"I think we should change the word mansplaining to correctile dysfunction."Man:
"But then we would have to replace menopause with ovary-acting."Bystander:
"Many paws. Isn't that when older women start collecting cats?"* Mansplaining = (noun) the explanation of something by a man, typically to a woman, in a manner regarded as condescending or patronizing.
Men Explain Things to Me: Facts Didn't Get in Their Way" (scroll down at that link to read the whole article), Rebecca Solnit tells about a man who interrupted her and said:
"And have you heard about the very important Muybridge book that came out this year?"... So, Mr. Very Important was going on smugly about this book I should have known when Sallie interrupted him to say, "That's her book." Or tried to interrupt him anyway. But he just continued on his way. She had to say, "That's her book" three or four times before he finally took it in. And then, as if in a nineteenth-century novel, he went ashen. That I was indeed the author of the very important book it turned out he hadn't read, just read about in the New York Times Book Review a few months earlier, so confused the neat categories into which his world was sorted that he was stunned speechless — for a moment, before he began holding forth again.In other parts of the article, she says:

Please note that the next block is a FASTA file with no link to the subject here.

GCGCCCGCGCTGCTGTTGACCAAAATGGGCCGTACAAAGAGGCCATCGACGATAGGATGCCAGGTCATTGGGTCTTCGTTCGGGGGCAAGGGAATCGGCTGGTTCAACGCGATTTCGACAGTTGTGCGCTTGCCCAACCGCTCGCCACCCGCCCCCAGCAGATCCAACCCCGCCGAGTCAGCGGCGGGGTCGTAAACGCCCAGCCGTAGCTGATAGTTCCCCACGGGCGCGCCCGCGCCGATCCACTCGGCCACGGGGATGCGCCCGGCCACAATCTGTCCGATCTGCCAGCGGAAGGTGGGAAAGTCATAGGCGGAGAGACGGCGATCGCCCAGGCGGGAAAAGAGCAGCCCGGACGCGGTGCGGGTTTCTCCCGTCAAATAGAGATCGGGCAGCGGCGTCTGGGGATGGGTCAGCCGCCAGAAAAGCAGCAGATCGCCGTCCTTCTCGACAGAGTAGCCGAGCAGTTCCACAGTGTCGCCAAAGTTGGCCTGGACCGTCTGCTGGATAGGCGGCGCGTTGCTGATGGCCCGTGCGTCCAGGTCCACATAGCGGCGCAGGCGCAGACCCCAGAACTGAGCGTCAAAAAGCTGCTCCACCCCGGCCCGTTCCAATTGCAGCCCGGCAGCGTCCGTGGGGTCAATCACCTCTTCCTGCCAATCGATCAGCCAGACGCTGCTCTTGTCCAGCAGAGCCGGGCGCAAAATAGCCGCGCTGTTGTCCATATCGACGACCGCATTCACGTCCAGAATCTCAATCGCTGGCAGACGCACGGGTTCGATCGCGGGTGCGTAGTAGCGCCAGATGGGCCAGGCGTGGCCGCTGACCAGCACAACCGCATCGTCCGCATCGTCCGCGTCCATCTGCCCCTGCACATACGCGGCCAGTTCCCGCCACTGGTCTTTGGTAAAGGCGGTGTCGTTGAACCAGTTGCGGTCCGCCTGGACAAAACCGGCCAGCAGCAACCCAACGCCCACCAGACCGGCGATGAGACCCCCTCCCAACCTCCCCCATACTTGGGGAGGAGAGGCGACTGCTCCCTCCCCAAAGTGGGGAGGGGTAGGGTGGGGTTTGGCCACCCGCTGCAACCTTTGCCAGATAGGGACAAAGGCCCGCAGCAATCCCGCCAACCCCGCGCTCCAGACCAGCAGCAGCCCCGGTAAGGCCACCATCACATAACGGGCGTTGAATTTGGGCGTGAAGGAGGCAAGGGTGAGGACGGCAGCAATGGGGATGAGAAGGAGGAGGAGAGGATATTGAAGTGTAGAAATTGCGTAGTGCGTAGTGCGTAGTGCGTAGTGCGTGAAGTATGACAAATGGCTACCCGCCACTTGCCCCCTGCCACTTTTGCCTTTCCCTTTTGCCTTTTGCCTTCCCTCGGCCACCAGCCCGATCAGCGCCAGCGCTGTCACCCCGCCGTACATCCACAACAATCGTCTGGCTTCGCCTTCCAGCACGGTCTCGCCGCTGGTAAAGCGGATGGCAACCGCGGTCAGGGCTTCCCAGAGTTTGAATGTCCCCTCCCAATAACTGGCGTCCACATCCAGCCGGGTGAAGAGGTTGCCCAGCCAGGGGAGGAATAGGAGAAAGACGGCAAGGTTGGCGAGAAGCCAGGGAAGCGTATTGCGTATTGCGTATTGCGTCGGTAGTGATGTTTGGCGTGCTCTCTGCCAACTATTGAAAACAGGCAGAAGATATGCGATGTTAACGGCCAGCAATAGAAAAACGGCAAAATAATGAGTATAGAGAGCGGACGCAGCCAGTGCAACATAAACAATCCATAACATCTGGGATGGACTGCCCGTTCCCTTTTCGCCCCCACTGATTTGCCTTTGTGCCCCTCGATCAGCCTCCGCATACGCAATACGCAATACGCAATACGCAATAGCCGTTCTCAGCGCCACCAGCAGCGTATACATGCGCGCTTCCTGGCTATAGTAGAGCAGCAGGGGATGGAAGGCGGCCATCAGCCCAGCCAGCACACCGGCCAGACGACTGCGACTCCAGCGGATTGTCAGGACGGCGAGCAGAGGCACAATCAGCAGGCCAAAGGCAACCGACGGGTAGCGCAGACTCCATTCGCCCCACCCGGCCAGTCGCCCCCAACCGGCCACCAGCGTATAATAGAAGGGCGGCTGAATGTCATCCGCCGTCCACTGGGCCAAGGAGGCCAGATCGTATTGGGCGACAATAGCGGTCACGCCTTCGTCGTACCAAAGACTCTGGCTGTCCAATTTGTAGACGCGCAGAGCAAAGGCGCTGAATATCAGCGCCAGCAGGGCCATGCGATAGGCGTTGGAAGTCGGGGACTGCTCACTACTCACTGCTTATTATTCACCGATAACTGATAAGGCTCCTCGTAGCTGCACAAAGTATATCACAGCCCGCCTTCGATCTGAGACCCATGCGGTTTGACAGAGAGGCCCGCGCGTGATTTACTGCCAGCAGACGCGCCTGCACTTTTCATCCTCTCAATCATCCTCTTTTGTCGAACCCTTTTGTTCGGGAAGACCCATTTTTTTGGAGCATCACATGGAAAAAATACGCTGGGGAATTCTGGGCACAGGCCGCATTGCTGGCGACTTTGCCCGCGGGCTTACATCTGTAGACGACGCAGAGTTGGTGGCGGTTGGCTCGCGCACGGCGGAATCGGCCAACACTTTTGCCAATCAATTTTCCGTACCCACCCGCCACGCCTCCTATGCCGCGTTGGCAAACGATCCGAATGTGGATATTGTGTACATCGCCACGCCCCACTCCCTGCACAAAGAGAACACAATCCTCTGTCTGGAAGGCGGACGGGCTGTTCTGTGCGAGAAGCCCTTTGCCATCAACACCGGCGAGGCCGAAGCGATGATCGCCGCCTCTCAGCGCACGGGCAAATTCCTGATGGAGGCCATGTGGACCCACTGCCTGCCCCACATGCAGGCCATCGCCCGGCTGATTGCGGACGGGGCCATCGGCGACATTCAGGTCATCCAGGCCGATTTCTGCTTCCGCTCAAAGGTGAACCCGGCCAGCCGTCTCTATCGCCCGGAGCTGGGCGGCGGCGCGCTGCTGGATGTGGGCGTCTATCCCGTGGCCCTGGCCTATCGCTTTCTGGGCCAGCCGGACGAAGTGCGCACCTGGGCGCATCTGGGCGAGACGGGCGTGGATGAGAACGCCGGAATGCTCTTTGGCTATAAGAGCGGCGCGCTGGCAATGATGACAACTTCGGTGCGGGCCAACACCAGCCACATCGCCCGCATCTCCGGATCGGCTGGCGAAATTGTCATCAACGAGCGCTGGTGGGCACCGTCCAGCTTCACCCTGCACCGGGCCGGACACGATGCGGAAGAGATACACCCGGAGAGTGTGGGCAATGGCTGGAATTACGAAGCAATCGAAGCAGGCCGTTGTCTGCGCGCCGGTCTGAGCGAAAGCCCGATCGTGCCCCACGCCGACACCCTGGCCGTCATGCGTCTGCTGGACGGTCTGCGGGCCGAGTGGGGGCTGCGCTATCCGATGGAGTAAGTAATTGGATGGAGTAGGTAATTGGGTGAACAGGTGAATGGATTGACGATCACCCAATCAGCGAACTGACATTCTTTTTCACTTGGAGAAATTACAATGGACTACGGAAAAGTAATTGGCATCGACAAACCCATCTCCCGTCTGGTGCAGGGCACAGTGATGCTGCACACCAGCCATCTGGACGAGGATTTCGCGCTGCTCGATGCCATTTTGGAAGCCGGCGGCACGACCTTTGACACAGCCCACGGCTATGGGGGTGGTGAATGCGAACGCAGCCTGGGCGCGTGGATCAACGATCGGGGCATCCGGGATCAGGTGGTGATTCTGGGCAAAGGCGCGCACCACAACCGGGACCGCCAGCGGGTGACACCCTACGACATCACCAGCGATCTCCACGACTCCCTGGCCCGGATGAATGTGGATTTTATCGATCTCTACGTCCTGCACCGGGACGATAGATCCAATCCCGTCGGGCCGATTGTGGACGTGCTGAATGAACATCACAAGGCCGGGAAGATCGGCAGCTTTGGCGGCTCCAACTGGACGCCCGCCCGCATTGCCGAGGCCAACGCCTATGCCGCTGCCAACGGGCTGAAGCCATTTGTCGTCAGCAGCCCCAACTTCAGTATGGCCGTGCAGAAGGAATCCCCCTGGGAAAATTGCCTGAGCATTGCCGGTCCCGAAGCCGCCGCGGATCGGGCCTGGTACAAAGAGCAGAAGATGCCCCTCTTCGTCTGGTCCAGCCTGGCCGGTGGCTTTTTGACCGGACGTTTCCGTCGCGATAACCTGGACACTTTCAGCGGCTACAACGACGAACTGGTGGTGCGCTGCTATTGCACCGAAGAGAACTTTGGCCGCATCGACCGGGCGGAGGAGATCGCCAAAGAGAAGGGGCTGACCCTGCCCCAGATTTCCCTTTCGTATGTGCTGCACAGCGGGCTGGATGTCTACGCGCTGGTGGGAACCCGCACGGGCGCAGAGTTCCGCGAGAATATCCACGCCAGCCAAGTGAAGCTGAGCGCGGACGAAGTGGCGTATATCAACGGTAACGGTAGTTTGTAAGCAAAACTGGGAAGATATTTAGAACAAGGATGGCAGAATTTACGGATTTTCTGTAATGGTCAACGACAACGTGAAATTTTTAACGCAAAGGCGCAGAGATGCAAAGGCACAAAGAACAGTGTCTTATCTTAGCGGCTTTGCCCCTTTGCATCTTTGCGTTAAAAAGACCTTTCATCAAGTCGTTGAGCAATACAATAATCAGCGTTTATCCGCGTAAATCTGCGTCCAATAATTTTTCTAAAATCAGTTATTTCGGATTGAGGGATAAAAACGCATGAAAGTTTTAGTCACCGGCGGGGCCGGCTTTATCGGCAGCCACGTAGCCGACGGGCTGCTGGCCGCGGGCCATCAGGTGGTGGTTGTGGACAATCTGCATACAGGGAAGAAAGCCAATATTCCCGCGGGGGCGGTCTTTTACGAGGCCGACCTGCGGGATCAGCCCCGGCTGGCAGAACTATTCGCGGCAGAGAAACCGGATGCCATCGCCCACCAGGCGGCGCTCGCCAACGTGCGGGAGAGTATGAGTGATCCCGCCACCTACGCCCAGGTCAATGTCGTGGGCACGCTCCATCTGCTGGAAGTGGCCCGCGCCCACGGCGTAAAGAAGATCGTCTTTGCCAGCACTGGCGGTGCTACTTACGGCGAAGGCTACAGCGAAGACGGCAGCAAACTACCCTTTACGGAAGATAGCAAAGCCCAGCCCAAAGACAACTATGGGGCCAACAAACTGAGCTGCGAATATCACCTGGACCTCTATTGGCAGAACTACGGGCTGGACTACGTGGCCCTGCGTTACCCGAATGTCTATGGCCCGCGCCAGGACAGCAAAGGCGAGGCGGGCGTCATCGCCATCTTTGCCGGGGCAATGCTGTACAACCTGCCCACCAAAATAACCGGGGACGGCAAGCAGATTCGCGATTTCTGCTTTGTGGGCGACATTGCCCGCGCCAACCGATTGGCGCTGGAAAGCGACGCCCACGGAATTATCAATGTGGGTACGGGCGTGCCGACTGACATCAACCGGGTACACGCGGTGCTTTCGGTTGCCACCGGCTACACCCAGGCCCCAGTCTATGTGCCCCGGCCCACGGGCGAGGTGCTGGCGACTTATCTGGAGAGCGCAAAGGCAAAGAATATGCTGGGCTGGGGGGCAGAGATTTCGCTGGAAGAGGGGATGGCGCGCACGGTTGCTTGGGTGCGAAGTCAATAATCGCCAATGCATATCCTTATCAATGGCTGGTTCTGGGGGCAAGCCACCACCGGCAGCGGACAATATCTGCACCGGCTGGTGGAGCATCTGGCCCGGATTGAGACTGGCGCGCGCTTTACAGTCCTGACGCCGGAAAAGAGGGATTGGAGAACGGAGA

"Men explain things to me, and other women, whether or not they know what they're talking about. Some men."That story provides the opening of Rebecca Solnit's 2014 book, Men Explain Things to Me.
"Men explain things to me, still. And no man has ever apologized for explaining, wrongly, things that I know and they don't."
In her scathing essay “Men Explain Things to Me,” Rebecca Solnit took on what often goes wrong in conversations between men and women. She wrote about men who wrongly assume they know things and wrongly assume women don’t, about why this arises, and how this aspect of the gender wars works, airing some of her own hilariously awful encounters. She ends on a serious note — because the ultimate problem is the silencing of women who have something to say, including those saying things like, “He’s trying to kill me!” This book features that now-classic essay with six perfect complements, including an examination of the great feminist writer Virginia Woolf’s embrace of mystery, of not knowing, of doubt and ambiguity, a highly original inquiry into marriage equality, and a terrifying survey of the scope of contemporary violence against women.